The advantage of being married in retirement is that you have a partner to share experiences and expenses with. However, the disadvantage is that you have more costs.
It costs more money to pay for food, health care and other necessities for two people than for one. But thankfully, senior couples typically receive more Social Security income than singles.
In 2022, the average individual monthly Social Security benefit will be $1,657. That number accounts for the 5.9% cost of living recipients will receive in the new year.
Meanwhile, the average senior couple on Social Security will be lining up for $2,753 a month in benefits next year. And you may notice that number isn’t twice as high as the average individual benefit.
Why? It is often the case that within a given pair there is a higher earner and a lower earner. And that alone could explain why the average benefit for couples is not twice as high as the average benefit for singles.
Also, many married seniors take advantage of partner benefits in situations where a spouse has never worked and therefore is not entitled to benefits based on his or her own work record. Those who are married and claim partner benefits can receive up to 50% of their spouse’s monthly Social Security salary, which also explains the lower benefit for couples.
How married couples can get more out of Social Security
You may be surprised to learn that the average couple will receive just $2,753 a month in benefits next year. If that number sounds shockingly low to you, the good news is that there are things you can do to increase it.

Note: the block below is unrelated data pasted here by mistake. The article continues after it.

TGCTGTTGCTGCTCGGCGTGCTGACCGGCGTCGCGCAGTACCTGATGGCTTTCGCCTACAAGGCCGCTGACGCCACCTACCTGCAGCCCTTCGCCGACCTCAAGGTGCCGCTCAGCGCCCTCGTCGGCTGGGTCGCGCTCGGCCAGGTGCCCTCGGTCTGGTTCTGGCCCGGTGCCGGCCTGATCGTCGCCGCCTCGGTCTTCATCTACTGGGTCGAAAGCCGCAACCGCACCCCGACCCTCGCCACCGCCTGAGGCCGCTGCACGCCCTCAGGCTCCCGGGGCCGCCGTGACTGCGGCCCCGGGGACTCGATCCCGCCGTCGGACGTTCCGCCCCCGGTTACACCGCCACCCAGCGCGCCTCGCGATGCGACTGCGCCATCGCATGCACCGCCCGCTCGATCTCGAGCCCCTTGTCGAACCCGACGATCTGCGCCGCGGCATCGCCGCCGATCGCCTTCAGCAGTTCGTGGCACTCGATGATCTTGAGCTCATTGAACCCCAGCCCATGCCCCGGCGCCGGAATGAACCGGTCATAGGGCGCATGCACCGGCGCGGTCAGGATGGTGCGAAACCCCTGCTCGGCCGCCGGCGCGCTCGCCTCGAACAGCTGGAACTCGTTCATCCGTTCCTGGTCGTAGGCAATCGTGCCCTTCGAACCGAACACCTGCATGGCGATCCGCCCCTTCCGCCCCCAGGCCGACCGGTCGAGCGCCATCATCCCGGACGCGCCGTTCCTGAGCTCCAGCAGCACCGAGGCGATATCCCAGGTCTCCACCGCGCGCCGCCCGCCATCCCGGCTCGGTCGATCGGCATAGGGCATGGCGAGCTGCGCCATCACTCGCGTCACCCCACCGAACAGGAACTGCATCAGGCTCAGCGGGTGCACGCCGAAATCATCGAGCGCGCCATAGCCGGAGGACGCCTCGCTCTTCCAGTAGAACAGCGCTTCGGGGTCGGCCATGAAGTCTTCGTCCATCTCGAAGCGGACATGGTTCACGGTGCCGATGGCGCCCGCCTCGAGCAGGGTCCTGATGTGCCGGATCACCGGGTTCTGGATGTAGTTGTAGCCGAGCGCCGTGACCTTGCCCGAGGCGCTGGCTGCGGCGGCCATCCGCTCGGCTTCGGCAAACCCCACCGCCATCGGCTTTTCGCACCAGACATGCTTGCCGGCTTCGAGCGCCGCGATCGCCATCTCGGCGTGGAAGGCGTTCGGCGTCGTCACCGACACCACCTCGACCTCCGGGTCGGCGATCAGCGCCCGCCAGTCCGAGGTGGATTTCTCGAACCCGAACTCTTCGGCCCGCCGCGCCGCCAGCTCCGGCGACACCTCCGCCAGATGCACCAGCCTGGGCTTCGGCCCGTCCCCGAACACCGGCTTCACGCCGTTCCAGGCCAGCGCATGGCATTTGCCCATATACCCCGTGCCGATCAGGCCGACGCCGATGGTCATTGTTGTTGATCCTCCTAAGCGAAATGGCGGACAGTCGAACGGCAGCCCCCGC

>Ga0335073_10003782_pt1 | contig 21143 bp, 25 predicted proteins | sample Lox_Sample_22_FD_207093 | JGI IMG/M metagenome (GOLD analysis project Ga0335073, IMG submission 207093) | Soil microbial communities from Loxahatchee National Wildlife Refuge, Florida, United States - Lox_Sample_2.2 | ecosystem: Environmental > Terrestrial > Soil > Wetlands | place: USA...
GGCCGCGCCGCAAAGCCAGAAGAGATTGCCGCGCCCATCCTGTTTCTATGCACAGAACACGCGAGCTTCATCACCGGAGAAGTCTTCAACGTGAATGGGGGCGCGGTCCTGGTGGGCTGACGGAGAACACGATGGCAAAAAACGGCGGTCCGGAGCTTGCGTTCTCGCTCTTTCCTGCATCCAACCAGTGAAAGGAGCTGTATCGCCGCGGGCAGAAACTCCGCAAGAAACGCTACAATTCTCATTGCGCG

If you’re getting ready to retire, one option is to have you, your spouse, or both of you put in a little more time in the workforce if your earnings are much higher now than they were earlier in your career. When calculating the benefit to which you are entitled, social security takes into account your 35 best-paid income years. And so if you can work longer, you could replace some lower-paid years with higher earnings in that formula.
You and your spouse can also coordinate your Social Security application to grow your collective benefit. For every year you wait to sign up for Social Security after full retirement age, your benefits increase by 8%.
Now let’s assume that both you and your spouse are entitled to a monthly benefit based on your own respective employment data, and that you both have a full retirement age of 67. If one of you postpones the benefit until age 70, while the other 67, you will get some money sooner while the other benefit gets a big boost.
Do you have to take the average monthly benefit into account?
It can be helpful to know what the average senior couple with Social Security will be lining up for in 2022. That said, just because the average couple earns $2,753 a month doesn’t mean that your benefits if you are married. A combination of factors, such as higher lifetime wages and delayed filing, can leave you with a lot more retirement income to look forward to, so don’t be too stingy if that $2,753 a month is a lower number than you’d like it to be.
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